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Steve Wynn Out As CEO And Chairman Of Wynn Resorts

Steve Wynn has resigned as the CEO and chairman of the board of Wynn Resorts.

Wynn, 76, announced his resignation in a statement released late Tuesday night, according to NBC News.

“I have found myself the focus of an avalanche of negative publicity,” Wynn said in the statement. “As I have reflected upon the environment this has created ― one in which a rush to judgment takes precedence over everything else, including the facts ― I have reached the conclusion I cannot continue to be effective in my current roles.”

Wynn announced that Matt Maddox, the current president of Wynn Resorts, will take over his role as CEO.

The Las Vegas mogul’s ouster comes one week after he was accused of a decades-long pattern of sexual harassment and abuse toward workers at his casinos, according to The Wall Street Journal.

One day after the Journal reported on the alleged history of sexual misconduct, Wynn was forced to resign from his position as finance chair for the Republican National Committee, a position he had held for almost a year.

The Journal interviewed more than 100 current and former employees. They accused the billionaire of sexual misconduct ranging from lewd comments and intimidation to inappropriate touching and solicitation of sex acts.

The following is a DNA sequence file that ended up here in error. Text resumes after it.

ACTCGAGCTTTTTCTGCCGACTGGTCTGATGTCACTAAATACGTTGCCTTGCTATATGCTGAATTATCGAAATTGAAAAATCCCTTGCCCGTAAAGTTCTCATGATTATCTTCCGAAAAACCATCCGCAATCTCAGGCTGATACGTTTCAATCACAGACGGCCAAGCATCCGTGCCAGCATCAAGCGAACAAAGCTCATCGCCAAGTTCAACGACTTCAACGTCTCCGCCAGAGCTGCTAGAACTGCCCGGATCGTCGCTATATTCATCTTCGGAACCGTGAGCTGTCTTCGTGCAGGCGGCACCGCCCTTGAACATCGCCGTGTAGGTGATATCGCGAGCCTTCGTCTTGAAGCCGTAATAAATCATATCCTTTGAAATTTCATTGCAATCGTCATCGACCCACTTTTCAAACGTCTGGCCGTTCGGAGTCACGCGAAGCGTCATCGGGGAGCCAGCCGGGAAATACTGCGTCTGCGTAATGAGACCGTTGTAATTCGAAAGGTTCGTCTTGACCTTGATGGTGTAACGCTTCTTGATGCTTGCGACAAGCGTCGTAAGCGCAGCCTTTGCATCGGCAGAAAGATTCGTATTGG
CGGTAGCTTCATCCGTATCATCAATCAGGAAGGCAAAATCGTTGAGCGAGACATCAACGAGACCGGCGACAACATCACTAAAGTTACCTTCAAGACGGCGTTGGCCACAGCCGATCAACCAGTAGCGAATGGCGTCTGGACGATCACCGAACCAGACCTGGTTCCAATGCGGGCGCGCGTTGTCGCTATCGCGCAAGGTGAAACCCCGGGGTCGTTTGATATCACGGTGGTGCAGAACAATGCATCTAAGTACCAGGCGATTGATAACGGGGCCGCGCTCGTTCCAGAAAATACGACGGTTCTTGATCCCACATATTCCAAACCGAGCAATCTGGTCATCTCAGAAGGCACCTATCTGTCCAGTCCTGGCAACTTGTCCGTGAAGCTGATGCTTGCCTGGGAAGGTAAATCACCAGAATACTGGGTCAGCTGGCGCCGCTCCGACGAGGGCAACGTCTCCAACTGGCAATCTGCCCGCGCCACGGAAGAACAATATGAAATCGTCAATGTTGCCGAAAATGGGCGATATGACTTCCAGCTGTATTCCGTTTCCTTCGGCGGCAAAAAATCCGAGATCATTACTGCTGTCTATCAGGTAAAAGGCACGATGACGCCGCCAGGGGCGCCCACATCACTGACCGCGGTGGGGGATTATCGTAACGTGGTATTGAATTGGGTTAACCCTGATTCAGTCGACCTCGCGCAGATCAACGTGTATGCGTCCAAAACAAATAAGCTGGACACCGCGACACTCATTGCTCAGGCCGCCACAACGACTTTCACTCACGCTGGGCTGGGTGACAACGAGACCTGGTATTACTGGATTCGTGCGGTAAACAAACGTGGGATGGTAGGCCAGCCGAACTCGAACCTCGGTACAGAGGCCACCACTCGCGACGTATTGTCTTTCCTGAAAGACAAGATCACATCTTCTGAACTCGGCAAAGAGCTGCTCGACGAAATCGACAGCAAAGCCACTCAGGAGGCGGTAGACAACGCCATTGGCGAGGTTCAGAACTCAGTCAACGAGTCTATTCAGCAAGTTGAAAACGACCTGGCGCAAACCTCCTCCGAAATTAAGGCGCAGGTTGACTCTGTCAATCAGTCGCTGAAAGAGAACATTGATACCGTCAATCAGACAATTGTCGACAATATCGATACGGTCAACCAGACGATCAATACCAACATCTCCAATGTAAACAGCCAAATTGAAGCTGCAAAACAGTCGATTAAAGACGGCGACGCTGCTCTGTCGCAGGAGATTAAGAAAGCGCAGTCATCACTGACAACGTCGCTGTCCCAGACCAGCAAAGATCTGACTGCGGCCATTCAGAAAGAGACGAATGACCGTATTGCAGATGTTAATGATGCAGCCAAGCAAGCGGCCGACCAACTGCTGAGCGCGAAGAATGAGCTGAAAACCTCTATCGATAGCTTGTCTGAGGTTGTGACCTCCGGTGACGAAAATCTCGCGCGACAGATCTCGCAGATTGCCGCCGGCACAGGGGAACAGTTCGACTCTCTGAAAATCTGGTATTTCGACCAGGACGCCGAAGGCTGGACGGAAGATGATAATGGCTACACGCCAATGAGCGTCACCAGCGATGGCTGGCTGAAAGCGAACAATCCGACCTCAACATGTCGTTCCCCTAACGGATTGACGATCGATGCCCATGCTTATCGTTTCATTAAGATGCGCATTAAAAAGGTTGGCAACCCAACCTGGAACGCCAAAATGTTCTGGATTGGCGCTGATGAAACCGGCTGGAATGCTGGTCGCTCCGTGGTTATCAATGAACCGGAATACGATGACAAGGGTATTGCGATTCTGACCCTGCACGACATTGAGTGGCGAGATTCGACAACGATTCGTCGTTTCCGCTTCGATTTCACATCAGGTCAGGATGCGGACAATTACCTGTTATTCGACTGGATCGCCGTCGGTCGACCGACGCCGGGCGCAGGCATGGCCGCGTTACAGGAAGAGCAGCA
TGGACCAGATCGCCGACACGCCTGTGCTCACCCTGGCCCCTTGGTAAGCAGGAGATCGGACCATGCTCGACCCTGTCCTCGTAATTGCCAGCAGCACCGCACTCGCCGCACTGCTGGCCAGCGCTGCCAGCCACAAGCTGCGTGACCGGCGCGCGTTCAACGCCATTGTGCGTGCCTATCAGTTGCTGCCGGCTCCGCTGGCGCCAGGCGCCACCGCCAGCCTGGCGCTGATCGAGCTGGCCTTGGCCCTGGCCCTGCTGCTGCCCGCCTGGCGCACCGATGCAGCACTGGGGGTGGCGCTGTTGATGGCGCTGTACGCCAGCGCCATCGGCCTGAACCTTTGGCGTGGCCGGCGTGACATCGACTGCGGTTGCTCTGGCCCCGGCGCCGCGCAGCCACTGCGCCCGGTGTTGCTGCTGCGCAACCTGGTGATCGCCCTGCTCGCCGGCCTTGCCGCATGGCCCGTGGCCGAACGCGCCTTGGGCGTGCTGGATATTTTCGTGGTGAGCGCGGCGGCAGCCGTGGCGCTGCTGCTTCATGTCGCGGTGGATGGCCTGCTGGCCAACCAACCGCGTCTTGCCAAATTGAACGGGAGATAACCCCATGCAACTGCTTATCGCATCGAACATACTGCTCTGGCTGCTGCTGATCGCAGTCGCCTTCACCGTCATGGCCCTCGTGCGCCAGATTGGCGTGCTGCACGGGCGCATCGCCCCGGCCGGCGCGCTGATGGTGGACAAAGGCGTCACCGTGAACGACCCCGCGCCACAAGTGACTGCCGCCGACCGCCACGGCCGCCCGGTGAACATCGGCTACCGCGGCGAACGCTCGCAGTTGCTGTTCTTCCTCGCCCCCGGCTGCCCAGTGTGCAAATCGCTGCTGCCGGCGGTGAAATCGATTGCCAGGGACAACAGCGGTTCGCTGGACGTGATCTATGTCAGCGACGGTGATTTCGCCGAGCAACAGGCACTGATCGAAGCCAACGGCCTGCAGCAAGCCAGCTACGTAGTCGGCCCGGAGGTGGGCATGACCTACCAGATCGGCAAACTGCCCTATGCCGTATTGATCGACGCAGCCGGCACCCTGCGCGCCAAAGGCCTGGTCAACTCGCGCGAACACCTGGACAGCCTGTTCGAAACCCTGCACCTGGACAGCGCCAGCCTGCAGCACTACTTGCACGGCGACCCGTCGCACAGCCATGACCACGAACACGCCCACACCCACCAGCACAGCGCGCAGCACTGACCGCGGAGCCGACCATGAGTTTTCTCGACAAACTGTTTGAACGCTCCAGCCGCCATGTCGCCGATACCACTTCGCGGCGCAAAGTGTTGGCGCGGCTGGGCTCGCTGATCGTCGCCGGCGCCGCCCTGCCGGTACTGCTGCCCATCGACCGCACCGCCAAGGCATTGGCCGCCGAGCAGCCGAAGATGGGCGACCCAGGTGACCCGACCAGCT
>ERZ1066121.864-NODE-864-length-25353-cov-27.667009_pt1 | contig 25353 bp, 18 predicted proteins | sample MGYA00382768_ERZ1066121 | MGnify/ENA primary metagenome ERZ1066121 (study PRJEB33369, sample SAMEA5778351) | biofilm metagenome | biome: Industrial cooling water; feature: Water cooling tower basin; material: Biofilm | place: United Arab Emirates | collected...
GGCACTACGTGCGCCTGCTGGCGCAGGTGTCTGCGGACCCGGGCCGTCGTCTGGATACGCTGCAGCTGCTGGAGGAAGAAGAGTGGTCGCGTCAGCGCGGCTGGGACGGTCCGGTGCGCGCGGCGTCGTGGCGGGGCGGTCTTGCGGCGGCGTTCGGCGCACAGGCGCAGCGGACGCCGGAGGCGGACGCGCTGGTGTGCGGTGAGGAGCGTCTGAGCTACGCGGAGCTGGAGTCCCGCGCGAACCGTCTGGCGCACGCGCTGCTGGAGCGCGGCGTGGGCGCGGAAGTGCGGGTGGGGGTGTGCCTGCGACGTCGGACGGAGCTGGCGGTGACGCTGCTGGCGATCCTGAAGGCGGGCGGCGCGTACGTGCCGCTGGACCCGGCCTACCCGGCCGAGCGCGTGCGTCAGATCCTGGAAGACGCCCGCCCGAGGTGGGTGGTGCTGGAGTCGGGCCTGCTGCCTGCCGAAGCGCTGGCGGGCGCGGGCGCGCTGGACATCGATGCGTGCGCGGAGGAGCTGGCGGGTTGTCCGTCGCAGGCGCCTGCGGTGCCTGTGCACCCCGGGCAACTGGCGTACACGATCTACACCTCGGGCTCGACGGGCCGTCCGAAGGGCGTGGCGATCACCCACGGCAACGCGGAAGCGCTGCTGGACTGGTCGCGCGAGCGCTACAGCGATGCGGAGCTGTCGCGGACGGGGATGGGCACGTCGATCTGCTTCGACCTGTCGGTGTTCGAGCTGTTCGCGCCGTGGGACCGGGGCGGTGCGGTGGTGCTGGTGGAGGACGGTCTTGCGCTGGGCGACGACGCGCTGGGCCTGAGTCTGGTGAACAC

A former manicurist at Wynn Las Vegas told the newspaper that Wynn pressured her into having sex with him despite objecting to his advances after she gave him a manicure in 2005. Wynn denied the accusation in a statement shared with HuffPost, but he reportedly paid the woman a $7.5 million settlement after she filed a report to human resources.

A former massage therapist at the spa in Wynn Las Vegas told the Journal she had felt pressured to agree to Wynn’s request to massage his penis to ejaculation, a practice that went on for several months. She said Wynn did not pay her more for the request. The massage therapist told the Journal that she eventually told Wynn she was uncomfortable with his requests. Wynn stopped requesting her for massages after that, she said.

Jorgen Gielsen, a former artistic director at the Wynn’s salon told the Journal that the salon’s employees were “petrified” of Wynn and would hide in bathrooms and closets when he approached.

A Wynn Resorts representative told HuffPost last week that the company requires its employees to receive annual anti-harassment training, adding that they also offer an anonymous hotline for harassment claims.

“Since the inception of the company, not one complaint was made to that hotline regarding Mr. Wynn,” the representative said.

In his resignation statement, Wynn said that the “institution we created … will remain standing for the long term. I am extremely proud of everything we have built at this company. Most of all, I am proud of our employees.”

Nevada’s Gaming Control Board, which is involved in regulating the state’s casinos, is investigating the sexual misconduct allegations.


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